Speaking of the “Bomb Bomb Iran” Caucus, analyst Paul Pillar did a pretty thorough job yesterday of fisking one of their favorite anti-Iran talking points: the idea that the Iranian Leviathan is wrapping its tentacles all around the Middle East.
An additional twist to this line of anti-agreement agitation is found in an opinion piece by Soner Cagaptay, James Jeffrey, and Mehdi Khalaji, all of the Washington Institute for Near East Policy. The WINEP authors state that Iran is “a revolutionary power with hegemonic aspirations” and liken it to “hegemonic powers in the past”: Russia, France, Germany, Japan, and Britain—powers that “pushed the world into war” in 1914 and 1939.
Let us recall what those hegemonic powers did. The Russians used their armies to build an empire that encompassed much of the Eurasian land mass and whose successor state still spans eleven time zones. Britain dominated the oceans with the Royal Navy and used its power to build an empire on which the sun never set. France also captured and colonized vast parts of Africa and Asia and, when it had an emperor with sufficient talent, overran most of Europe as well. Japan used military force to seize control of huge parts of the eastern hemisphere. And as for Germany, the WINEP authors themselves—as part of the near-obligatory reference to Nazis in any anti-agreement writing about Iran—remind us that “Nazi Germany sought to dominate Europe from the Atlantic Ocean to the Volga River, reducing other countries to vassal states and establishing complete military, economic and diplomatic control.” Actually, it didn’t just seek to do that; Nazi Germany used its preeminent military power to accomplish that objective, at least for a while.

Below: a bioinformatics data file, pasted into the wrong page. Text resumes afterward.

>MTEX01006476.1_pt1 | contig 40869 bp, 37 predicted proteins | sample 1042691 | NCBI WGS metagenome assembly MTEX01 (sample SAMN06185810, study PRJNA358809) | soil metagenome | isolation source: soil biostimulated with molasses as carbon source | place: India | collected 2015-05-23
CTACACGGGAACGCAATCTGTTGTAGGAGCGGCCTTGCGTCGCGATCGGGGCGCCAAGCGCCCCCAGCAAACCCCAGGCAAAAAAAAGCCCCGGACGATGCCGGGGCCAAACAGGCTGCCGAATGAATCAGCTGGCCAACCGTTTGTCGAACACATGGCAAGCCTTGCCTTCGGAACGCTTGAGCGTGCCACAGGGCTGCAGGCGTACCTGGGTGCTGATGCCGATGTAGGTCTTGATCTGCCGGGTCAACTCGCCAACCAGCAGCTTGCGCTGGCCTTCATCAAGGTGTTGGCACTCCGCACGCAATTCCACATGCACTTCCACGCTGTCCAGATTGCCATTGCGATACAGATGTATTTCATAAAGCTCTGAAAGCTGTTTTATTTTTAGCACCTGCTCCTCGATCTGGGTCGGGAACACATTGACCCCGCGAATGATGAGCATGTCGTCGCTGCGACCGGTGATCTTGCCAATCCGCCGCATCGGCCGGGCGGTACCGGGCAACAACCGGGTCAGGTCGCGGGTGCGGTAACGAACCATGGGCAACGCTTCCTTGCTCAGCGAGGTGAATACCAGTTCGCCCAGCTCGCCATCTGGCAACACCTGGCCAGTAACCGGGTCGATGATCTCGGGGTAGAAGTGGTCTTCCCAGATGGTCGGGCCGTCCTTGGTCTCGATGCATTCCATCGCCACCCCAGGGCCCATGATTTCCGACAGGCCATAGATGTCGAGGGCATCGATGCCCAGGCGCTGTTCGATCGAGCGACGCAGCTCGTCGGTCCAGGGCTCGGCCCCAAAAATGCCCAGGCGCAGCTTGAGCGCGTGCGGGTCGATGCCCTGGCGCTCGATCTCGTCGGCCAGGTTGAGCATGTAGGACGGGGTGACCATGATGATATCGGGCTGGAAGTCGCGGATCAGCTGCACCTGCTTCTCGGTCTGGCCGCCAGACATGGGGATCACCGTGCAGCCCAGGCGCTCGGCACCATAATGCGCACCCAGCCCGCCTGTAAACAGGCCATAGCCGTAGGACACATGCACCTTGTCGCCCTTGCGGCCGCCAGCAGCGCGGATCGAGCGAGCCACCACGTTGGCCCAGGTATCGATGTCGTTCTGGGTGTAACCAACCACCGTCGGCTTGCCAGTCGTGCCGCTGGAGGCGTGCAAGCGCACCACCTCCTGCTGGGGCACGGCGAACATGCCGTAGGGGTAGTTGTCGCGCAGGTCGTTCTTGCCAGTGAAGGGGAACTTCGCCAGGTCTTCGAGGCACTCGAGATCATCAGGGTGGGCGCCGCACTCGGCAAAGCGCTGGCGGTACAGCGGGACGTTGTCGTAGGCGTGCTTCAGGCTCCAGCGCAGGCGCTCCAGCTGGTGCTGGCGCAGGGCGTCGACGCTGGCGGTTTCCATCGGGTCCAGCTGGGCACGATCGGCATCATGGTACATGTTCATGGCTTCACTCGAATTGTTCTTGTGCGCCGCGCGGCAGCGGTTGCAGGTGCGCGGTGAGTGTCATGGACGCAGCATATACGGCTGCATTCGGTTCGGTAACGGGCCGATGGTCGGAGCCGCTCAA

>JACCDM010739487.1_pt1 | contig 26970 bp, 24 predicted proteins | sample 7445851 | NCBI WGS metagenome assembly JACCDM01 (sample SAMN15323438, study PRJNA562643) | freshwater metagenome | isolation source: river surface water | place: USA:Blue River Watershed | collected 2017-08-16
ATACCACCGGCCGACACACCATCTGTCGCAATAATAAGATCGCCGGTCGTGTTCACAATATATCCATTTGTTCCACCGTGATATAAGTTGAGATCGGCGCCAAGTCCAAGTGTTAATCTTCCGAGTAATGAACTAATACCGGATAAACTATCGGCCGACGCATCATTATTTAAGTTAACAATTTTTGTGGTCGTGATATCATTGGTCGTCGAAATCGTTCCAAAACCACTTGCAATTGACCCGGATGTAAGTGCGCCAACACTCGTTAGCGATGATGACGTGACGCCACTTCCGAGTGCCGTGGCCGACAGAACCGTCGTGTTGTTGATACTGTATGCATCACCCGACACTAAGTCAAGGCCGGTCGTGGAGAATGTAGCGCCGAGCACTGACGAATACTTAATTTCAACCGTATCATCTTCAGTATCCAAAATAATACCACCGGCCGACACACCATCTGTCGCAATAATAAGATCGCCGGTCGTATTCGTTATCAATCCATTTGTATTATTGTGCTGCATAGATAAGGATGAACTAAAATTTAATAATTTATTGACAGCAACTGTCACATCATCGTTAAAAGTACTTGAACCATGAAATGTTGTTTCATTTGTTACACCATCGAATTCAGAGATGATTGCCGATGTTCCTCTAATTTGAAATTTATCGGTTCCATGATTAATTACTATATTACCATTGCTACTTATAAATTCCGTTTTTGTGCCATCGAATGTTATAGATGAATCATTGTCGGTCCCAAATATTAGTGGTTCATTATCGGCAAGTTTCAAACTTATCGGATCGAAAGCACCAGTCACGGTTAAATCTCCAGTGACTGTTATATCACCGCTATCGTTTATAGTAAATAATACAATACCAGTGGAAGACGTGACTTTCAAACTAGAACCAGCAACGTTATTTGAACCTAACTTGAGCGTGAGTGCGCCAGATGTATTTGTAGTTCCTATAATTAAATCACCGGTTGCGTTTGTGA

Iran represents nothing that comes even remotely close to any of this, as a matter of accomplishment, capability, or aspiration. Certainly the current Islamic Republic of Iran does not come close, and one would have to reach far back into Persian history to start to get a taste of imperialism even at the reduced scale of the Persians’ immediate neighborhood. The twist of the WINEP piece is that the authors reach back in exactly that way. They tell us that “Iran’s hegemonic aspirations actually date back to the Safavid Dynasty of the 16th century.” You know that there is a lot of argumentative stretching going on when references to Safavids in the 16th century are used as a basis for opposing an agreement with someone else about a nuclear program in the 21st century.
Iran hawks keep citing Iran’s supposedly growing influence in four “Arab capitals” (Damascus, Beirut, Baghdad, and Sanaa) as evidence of their hegemonic power and pretenses, but no matter how many times they say that it just isn’t so. Iran has always been Bashar al-Assad’s biggest backer, and through him they’ve aided and controlled Hezbollah in Lebanon. And yes, Assad’s dependence on Tehran has grown over the course of Syria’s civil war, but that’s been happening at the same time as Assad’s control over his own country has been slipping away. His viability in Syria, and thus Iran’s ability to influence things there, may be more tenuous than it’s ever been. Meanwhile, the notion that Iran is behind the Houthi coup in Yemen has always been about 25% reality, 75% Saudi propaganda, especially when you consider the possibility (probability?) that much of the weaponry the Houthis have acquired has come from seizing Yemeni army facilities and taking the now-unaccounted for US-supplied weapons they’ve found there. I’ll grant you that Tehran has more influence in Baghdad than it did, say, prior to 2003, but one new ally doesn’t make for much of a Leviathan.
The WINEP piece that Pillar is debunking here goes on to compare Iran’s revolutionary aspirations to China’s, which is a ridiculous comparison given that, as Pillar points out, while much of China’s behavior has been geared toward upending the established West-dominated world order, Iran has been desperately trying to reconnect itself with that order. One of these countries is revolutionary, but the other is not in any obvious way.